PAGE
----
Yes, there are a lot of kiddies there, but there are more kiddies in Oz than there are movers and shakers. Just because the ankle biters get underfoot at times doesn't mean that they are the only ones watching Whirlpool. I'm also an IT manager, and a member of Whirlpool. I wonder just how many Whirlpool members also come over here to
/.? And how many of the dual group are IT bods?
Although I tend to regularly get sin-binned over there, I see it as an extremely useful set of forums to have around, and if it went down the gurgler, would like to think that there might be some way of resurrecting it - perhaps as a "specialc interest group", here at /., where Australian laws couldn't touch it.
anthemaniac writes: Seismic observations reveal a huge reservoir of water in Earth's mantle beneath Asia. It's actually rock saturated with water, but it's an ocean's worth of water
... as much as is in the whole Arctic Ocean. How did it get there? A slab of water-laden crust sank, and the water evaporated out when it was heated, and then it was trapped, the thinking goes. The discovery fits neatly with the region's heavy seismic activity and fits neatly with the idea that the planet's moving crustal plates are lubricated with water.
DippityDo writes "A new web tool is scanning the net for signs of copyright infringement. Digimarc's patented system searches video and audio files for special watermarks that would indicate they are not to be shared, then reports back to HQ with the results. It sounds kind of creepy, but has a long way to go before it makes a practical difference. 'For the system to work, players at multiple levels would need to get involved. Broadcasters would need to add identifying watermarks to their broadcast, in cooperation with copyright holders, and both parties would need to register their watermarks with the system. Then, in the event that a user capped a broadcast and uploaded it online, the scanner system would eventually find it and report its location online. Yet the system is not designed to hop on P2P networks or private file sharing hubs, but instead crawls public web sites in search of watermarked material.'"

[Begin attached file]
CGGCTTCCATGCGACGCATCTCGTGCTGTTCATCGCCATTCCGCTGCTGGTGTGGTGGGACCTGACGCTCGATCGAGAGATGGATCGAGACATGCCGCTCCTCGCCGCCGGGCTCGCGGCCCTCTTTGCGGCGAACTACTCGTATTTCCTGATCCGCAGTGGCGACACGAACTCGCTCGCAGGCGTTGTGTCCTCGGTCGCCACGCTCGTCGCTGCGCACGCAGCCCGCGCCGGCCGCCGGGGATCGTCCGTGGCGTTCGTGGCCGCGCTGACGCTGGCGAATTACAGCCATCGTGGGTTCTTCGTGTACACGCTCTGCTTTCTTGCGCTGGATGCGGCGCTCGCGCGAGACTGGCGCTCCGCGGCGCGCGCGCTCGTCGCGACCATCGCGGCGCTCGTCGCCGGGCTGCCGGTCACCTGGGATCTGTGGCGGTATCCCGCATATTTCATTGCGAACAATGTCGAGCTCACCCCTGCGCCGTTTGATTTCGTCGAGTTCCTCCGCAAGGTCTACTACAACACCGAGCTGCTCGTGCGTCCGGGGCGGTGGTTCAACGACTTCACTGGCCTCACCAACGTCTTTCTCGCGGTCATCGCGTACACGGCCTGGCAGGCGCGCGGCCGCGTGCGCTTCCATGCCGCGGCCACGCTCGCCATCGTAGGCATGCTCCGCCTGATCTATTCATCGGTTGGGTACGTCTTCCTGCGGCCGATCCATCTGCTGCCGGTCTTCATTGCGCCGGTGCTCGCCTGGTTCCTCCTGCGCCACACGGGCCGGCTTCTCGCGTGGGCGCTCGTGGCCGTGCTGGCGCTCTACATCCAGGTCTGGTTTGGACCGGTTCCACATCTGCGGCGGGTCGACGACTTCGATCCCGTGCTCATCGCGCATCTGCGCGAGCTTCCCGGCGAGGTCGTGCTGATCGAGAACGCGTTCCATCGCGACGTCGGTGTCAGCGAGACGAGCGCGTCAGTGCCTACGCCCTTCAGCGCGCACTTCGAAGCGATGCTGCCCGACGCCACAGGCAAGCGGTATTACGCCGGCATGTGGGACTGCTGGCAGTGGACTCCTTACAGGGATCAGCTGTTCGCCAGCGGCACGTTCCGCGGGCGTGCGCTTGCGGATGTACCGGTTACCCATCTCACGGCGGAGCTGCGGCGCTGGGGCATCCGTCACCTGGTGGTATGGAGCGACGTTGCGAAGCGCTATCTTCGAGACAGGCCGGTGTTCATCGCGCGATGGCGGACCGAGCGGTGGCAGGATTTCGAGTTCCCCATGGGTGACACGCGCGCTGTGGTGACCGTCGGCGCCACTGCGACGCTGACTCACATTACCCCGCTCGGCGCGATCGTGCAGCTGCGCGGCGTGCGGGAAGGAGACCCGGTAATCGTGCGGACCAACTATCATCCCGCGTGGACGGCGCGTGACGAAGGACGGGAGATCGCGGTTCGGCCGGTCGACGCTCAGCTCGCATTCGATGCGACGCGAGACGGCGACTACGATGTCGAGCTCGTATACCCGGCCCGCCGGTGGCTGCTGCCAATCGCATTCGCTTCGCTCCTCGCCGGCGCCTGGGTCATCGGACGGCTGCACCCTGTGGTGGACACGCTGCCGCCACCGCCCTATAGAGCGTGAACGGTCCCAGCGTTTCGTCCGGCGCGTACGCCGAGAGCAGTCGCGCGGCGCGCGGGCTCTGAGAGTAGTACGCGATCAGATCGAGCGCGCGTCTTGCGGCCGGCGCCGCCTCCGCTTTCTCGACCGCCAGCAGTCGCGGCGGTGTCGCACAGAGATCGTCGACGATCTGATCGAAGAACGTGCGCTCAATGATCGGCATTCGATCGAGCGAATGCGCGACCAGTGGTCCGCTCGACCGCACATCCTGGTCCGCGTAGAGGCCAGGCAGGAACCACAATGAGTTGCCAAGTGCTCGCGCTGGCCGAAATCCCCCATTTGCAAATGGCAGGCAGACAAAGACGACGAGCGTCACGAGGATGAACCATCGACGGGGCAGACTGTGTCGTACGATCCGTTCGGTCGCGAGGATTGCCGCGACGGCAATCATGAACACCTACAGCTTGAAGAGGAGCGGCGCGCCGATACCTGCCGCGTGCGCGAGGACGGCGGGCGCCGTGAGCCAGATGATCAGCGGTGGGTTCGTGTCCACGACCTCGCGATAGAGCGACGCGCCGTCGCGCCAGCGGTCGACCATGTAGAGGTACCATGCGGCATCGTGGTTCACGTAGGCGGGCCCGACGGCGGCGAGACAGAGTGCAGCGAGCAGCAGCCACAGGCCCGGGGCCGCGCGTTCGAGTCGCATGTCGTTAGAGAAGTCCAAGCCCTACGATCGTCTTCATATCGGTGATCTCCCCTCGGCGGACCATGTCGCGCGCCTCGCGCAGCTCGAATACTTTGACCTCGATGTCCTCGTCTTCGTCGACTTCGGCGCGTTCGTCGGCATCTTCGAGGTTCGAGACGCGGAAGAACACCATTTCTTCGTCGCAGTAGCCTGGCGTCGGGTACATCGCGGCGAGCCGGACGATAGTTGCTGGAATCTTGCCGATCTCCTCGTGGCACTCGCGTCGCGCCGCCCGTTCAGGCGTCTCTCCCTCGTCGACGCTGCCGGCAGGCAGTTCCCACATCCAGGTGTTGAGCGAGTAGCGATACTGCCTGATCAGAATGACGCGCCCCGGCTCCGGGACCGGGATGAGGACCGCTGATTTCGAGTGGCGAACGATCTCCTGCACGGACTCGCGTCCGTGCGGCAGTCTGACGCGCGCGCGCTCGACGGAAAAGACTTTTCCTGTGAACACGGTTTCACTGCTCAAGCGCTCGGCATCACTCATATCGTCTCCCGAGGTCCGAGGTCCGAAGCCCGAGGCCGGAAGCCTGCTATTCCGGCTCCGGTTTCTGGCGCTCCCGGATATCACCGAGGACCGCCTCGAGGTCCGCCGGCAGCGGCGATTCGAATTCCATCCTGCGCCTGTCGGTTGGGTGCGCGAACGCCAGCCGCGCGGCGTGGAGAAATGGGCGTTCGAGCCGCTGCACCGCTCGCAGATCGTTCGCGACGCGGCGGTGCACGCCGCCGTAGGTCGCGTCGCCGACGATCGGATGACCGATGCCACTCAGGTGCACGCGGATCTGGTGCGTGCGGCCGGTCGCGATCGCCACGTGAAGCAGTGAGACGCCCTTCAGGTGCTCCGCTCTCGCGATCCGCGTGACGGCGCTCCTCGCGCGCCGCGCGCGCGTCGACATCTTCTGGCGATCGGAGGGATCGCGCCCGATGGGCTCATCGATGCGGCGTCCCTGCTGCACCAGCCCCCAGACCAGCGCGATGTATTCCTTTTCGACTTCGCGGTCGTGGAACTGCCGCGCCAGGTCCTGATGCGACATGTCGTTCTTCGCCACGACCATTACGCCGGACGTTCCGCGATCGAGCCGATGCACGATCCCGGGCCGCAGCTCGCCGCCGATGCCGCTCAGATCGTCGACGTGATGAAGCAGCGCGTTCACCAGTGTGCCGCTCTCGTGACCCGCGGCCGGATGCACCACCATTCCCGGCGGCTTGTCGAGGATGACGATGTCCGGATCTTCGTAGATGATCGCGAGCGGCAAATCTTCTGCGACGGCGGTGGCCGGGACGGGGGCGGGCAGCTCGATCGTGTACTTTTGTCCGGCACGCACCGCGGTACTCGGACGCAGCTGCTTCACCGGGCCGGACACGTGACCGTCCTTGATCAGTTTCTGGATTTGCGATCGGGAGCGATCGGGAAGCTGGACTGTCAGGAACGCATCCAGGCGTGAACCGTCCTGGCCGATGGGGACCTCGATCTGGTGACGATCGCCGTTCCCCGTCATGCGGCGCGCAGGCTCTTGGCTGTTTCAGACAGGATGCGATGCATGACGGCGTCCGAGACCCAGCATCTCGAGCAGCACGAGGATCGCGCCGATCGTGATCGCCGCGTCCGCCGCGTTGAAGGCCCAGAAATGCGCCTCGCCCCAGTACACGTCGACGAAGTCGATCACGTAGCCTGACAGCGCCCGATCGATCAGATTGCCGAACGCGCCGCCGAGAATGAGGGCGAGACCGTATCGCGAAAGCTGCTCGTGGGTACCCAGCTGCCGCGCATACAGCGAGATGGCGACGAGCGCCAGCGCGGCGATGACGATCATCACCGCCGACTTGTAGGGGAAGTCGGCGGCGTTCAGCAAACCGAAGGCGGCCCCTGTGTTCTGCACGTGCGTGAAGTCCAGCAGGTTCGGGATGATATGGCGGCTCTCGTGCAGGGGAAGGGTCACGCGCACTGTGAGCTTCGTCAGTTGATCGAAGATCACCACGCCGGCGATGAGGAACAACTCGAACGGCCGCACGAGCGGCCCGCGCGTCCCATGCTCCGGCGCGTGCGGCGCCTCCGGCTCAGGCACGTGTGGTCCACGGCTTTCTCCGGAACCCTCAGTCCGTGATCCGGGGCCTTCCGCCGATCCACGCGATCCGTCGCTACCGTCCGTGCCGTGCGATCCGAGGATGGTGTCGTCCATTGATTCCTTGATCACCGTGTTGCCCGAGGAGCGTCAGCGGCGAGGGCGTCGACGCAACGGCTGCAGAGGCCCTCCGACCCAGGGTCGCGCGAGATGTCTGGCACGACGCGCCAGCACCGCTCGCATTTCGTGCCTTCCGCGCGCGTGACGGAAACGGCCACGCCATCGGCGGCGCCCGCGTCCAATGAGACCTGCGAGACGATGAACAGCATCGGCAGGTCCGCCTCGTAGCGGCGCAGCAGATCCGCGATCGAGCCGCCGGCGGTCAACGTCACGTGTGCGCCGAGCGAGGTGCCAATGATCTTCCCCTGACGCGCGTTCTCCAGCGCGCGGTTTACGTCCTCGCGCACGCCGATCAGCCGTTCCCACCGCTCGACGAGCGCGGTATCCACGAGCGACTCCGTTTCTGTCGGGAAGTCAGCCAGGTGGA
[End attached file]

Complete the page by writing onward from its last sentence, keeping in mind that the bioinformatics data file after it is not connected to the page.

An anonymous reader writes: The previously discovered Solaris telnet vulnerability is now being used by a worm to spread. In addition, the worm opens up a
/bin/sh backdoor and has a payload of sending funny system broadcast messages related to security researchers including one that says "Theo deRaadt SUCKS!" in ASCII art.
ACTRAiSER writes: "A recent Post on Bugtraq claims the hack of the XBOX360 Security Protection Hypervisor. It includes sample code as well. "We have discovered a vulnerability in the Xbox 360 hypervisor that allows privilege escalation into hypervisor mode. Together with a method to inject data into non-privileged memory areas, this vulnerability allows an attacker with physical access to an Xbox 360 to run arbitrary code such as alternative operating systems with full privileges and full hardware access.""
jeevesbond writes to tell us that Jon Dudas, the Under Secretary of Commerce for Intellectual Property and Director of the US Patent and Trademark Office has laid out a plan for patent reform. "Speaking at the Tech Policy Summit in San Jose, Dudas said that characterizing the patent system as hurting innovation is a 'fundamentally wrong' way to frame the debate. 'I have traveled around the world, and every nation is thinking how it can model [intellectual property governance] after the U.S,' Dudas said. 'It's a proven system, over 200 years old. The Supreme Court, Congress and policy makers are involved [in cases and legal reforms] not because the system is broken. It's not perfect, and we should be having the debate on how to improve.'"
snower1313 writes: "Gmail has just added a new feature for a limited number of users that allows 3rd party POP3 account emails to be retrieved into your Gmail Inbox. "You can retrieve your mail (new and old) from up to five other email accounts and have them all in Gmail. Then you can even create a customized 'From:' address, which lets you send messages from Gmail, but have them look like they were sent from another one of your email accounts.""